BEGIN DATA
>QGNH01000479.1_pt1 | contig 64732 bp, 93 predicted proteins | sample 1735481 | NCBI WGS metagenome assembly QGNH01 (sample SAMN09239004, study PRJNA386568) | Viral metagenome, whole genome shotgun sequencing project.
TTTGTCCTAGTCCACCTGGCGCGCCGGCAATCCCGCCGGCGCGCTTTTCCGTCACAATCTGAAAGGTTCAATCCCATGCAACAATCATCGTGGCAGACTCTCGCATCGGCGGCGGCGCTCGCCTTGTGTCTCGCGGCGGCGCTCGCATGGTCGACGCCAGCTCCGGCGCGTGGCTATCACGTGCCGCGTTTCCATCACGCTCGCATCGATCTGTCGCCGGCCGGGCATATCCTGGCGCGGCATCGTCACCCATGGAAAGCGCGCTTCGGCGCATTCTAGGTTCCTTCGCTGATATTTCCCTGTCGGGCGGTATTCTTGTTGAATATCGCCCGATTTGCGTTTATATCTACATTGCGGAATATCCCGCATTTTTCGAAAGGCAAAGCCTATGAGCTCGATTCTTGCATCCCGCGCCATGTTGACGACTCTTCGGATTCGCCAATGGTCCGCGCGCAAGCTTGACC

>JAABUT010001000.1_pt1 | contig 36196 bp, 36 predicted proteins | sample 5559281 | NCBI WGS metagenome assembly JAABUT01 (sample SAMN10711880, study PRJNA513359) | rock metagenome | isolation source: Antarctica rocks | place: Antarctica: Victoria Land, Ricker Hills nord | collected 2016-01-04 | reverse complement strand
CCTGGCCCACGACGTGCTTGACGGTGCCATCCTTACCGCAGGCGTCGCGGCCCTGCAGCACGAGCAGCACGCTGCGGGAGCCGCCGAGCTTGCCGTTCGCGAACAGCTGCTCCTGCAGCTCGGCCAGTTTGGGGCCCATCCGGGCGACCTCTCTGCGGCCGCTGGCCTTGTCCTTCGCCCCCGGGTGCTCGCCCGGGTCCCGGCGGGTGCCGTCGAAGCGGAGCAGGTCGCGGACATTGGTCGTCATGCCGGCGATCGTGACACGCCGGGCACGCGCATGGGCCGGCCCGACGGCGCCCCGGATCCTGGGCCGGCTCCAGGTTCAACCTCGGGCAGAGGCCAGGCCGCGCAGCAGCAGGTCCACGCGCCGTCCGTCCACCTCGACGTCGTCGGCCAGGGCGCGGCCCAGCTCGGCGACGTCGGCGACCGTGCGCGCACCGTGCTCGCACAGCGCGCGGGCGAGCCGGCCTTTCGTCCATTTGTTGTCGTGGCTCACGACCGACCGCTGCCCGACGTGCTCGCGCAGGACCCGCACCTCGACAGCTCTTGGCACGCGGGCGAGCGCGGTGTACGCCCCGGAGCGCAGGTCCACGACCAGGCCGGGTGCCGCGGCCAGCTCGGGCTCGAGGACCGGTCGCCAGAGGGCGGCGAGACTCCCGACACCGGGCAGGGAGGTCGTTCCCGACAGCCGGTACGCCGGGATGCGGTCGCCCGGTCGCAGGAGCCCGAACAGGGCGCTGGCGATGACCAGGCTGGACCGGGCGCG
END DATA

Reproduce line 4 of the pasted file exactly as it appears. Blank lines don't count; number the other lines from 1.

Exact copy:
CCTGGCCCACGACGTGCTTGACGGTGCCATCCTTACCGCAGGCGTCGCGGCCCTGCAGCACGAGCAGCACGCTGCGGGAGCCGCCGAGCTTGCCGTTCGCGAACAGCTGCTCCTGCAGCTCGGCCAGTTTGGGGCCCATCCGGGCGACCTCTCTGCGGCCGCTGGCCTTGTCCTTCGCCCCCGGGTGCTCGCCCGGGTCCCGGCGGGTGCCGTCGAAGCGGAGCAGGTCGCGGACATTGGTCGTCATGCCGGCGATCGTGACACGCCGGGCACGCGCATGGGCCGGCCCGACGGCGCCCCGGATCCTGGGCCGGCTCCAGGTTCAACCTCGGGCAGAGGCCAGGCCGCGCAGCAGCAGGTCCACGCGCCGTCCGTCCACCTCGACGTCGTCGGCCAGGGCGCGGCCCAGCTCGGCGACGTCGGCGACCGTGCGCGCACCGTGCTCGCACAGCGCGCGGGCGAGCCGGCCTTTCGTCCATTTGTTGTCGTGGCTCACGACCGACCGCTGCCCGACGTGCTCGCGCAGGACCCGCACCTCGACAGCTCTTGGCACGCGGGCGAGCGCGGTGTACGCCCCGGAGCGCAGGTCCACGACCAGGCCGGGTGCCGCGGCCAGCTCGGGCTCGAGGACCGGTCGCCAGAGGGCGGCGAGACTCCCGACACCGGGCAGGGAGGTCGTTCCCGACAGCCGGTACGCCGGGATGCGGTCGCCCGGTCGCAGGAGCCCGAACAGGGCGCTGGCGATGACCAGGCTGGACCGGGCGCG